Columbus (AP) - Half of the candidates for governor in Ohio are women, but their chances of victory are looking far less than 50-50.
During Labor Day weekend, two seemingly more electable Democratic men drew attention away from three women seeking the party's nomination: former U.S. Rep. Betty Sutton, Dayton Mayor Nan Whaley and former State Rep. Connie Pillich.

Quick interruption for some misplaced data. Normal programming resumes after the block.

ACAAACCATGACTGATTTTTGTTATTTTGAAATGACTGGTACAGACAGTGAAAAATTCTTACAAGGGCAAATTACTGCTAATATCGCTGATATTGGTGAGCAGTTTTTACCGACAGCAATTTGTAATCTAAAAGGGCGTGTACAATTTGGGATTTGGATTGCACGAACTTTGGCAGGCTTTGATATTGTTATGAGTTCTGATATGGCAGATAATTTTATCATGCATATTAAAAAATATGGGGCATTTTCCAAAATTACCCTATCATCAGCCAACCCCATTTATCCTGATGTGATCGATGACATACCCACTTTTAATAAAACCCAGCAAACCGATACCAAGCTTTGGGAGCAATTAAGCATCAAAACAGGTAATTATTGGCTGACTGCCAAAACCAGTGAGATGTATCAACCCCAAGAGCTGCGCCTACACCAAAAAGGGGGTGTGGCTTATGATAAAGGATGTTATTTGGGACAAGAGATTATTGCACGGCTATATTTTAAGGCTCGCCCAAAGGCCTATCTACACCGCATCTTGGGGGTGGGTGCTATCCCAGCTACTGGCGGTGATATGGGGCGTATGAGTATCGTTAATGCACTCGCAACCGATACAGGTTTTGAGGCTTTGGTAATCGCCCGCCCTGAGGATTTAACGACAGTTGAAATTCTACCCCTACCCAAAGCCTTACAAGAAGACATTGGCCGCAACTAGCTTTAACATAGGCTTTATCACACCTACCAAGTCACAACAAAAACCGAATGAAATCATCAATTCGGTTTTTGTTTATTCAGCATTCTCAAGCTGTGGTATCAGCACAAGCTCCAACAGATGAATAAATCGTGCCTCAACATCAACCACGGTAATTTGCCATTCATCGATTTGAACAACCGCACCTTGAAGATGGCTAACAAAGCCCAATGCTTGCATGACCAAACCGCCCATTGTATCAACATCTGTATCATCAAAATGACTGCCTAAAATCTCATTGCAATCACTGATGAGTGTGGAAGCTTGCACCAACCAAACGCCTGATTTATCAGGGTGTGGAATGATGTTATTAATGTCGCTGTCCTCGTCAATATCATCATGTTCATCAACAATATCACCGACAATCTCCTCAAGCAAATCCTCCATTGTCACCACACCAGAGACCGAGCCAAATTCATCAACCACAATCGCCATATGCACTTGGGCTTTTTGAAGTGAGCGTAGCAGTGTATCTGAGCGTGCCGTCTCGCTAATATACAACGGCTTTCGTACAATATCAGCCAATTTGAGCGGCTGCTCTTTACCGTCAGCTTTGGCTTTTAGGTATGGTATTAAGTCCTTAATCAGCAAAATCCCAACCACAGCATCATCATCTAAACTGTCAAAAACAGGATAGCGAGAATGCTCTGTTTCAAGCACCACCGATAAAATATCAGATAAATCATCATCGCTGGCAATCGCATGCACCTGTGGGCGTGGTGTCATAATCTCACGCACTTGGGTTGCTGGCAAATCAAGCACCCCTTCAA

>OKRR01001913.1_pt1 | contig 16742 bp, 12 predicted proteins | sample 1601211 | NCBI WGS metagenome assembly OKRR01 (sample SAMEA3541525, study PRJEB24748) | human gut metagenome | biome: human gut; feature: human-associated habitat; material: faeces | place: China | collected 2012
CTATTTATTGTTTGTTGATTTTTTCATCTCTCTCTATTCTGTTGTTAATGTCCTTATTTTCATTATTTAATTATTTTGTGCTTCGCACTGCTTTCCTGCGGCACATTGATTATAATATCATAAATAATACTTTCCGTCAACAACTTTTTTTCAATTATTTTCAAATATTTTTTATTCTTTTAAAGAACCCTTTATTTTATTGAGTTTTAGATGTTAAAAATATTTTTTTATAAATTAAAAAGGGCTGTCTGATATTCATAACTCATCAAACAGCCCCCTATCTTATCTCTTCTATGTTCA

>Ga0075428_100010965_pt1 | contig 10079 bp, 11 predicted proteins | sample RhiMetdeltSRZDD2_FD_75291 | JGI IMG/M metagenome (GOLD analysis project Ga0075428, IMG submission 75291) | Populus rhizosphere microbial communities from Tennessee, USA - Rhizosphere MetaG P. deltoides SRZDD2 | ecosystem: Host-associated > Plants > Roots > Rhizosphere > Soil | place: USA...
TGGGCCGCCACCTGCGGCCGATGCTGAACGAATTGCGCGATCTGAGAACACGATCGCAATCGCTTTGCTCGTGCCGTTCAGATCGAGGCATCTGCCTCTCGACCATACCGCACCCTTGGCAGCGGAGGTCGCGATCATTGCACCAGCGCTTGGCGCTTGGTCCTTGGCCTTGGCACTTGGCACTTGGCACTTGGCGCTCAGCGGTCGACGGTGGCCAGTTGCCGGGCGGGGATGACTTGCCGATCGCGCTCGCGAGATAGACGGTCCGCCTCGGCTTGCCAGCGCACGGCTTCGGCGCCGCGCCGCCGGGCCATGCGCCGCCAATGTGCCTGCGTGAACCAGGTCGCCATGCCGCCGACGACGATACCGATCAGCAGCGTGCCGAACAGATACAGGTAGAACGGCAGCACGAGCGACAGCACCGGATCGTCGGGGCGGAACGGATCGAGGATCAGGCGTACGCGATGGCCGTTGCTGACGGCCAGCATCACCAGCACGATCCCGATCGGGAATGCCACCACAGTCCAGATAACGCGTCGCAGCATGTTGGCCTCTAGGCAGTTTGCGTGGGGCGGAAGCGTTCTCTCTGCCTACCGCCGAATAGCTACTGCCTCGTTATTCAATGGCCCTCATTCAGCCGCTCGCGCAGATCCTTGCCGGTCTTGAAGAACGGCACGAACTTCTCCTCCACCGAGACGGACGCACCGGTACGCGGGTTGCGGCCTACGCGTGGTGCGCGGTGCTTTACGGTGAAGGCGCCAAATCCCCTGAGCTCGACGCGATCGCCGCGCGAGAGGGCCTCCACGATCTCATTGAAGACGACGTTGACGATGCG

Then on Tuesday, Republicans lone female candidate, Lt. Gov. Mary Taylor, held a debate by herself. Two leading male contenders declined to participate.
Experts disagree over how influential gender is in the race for Ohio's top office a year after Hillary Clinton became the first female major-party presidential nominee.
But with men dominating front-runner predictions on both sides, female candidates' backers are working harder than ever to get their messages across.
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